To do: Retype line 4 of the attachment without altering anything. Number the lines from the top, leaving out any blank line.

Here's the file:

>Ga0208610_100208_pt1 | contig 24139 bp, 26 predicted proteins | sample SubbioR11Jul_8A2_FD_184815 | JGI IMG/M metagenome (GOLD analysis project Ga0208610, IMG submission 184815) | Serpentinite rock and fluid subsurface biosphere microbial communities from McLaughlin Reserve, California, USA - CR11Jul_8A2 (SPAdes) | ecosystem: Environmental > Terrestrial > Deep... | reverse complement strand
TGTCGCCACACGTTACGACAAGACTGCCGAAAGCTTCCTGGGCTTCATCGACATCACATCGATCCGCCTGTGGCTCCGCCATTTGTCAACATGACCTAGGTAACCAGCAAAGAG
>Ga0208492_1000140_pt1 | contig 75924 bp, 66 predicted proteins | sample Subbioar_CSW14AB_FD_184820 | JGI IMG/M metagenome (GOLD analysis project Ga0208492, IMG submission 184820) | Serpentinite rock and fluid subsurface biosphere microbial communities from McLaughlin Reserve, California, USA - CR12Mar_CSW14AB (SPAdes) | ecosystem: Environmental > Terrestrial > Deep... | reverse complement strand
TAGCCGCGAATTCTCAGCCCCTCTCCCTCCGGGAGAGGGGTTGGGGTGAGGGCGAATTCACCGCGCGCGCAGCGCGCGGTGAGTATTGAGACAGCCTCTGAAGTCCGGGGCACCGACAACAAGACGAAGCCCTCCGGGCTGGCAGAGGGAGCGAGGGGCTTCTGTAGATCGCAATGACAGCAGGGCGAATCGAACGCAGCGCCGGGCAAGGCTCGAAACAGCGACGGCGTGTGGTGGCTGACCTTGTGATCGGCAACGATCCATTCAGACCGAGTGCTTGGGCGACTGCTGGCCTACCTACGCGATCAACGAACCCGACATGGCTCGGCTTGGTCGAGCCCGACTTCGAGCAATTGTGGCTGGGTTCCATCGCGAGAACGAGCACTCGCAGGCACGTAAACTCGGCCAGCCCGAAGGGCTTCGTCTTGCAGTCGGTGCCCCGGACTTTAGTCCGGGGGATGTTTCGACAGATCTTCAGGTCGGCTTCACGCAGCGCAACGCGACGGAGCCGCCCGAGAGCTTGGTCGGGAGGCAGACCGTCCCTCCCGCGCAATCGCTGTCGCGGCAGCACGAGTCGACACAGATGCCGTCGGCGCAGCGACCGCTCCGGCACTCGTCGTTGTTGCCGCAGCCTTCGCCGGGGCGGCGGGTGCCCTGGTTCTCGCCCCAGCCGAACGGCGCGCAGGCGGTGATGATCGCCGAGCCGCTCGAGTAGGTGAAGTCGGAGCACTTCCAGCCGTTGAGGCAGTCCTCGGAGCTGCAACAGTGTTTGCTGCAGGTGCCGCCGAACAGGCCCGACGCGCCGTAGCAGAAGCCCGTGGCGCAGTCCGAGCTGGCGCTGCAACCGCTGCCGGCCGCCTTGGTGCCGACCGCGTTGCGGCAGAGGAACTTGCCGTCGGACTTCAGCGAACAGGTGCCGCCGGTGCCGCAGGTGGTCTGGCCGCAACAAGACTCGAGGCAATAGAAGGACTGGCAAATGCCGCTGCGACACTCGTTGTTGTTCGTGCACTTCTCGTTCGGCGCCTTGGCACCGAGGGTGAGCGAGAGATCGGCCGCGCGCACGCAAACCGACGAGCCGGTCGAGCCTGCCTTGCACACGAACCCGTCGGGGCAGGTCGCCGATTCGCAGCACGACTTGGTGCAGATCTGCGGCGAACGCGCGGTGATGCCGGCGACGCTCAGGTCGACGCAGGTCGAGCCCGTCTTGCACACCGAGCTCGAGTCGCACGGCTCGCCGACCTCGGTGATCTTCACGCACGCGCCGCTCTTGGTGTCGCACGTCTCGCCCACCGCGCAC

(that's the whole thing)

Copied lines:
TAGCCGCGAATTCTCAGCCCCTCTCCCTCCGGGAGAGGGGTTGGGGTGAGGGCGAATTCACCGCGCGCGCAGCGCGCGGTGAGTATTGAGACAGCCTCTGAAGTCCGGGGCACCGACAACAAGACGAAGCCCTCCGGGCTGGCAGAGGGAGCGAGGGGCTTCTGTAGATCGCAATGACAGCAGGGCGAATCGAACGCAGCGCCGGGCAAGGCTCGAAACAGCGACGGCGTGTGGTGGCTGACCTTGTGATCGGCAACGATCCATTCAGACCGAGTGCTTGGGCGACTGCTGGCCTACCTACGCGATCAACGAACCCGACATGGCTCGGCTTGGTCGAGCCCGACTTCGAGCAATTGTGGCTGGGTTCCATCGCGAGAACGAGCACTCGCAGGCACGTAAACTCGGCCAGCCCGAAGGGCTTCGTCTTGCAGTCGGTGCCCCGGACTTTAGTCCGGGGGATGTTTCGACAGATCTTCAGGTCGGCTTCACGCAGCGCAACGCGACGGAGCCGCCCGAGAGCTTGGTCGGGAGGCAGACCGTCCCTCCCGCGCAATCGCTGTCGCGGCAGCACGAGTCGACACAGATGCCGTCGGCGCAGCGACCGCTCCGGCACTCGTCGTTGTTGCCGCAGCCTTCGCCGGGGCGGCGGGTGCCCTGGTTCTCGCCCCAGCCGAACGGCGCGCAGGCGGTGATGATCGCCGAGCCGCTCGAGTAGGTGAAGTCGGAGCACTTCCAGCCGTTGAGGCAGTCCTCGGAGCTGCAACAGTGTTTGCTGCAGGTGCCGCCGAACAGGCCCGACGCGCCGTAGCAGAAGCCCGTGGCGCAGTCCGAGCTGGCGCTGCAACCGCTGCCGGCCGCCTTGGTGCCGACCGCGTTGCGGCAGAGGAACTTGCCGTCGGACTTCAGCGAACAGGTGCCGCCGGTGCCGCAGGTGGTCTGGCCGCAACAAGACTCGAGGCAATAGAAGGACTGGCAAATGCCGCTGCGACACTCGTTGTTGTTCGTGCACTTCTCGTTCGGCGCCTTGGCACCGAGGGTGAGCGAGAGATCGGCCGCGCGCACGCAAACCGACGAGCCGGTCGAGCCTGCCTTGCACACGAACCCGTCGGGGCAGGTCGCCGATTCGCAGCACGACTTGGTGCAGATCTGCGGCGAACGCGCGGTGATGCCGGCGACGCTCAGGTCGACGCAGGTCGAGCCCGTCTTGCACACCGAGCTCGAGTCGCACGGCTCGCCGACCTCGGTGATCTTCACGCACGCGCCGCTCTTGGTGTCGCACGTCTCGCCCACCGCGCAC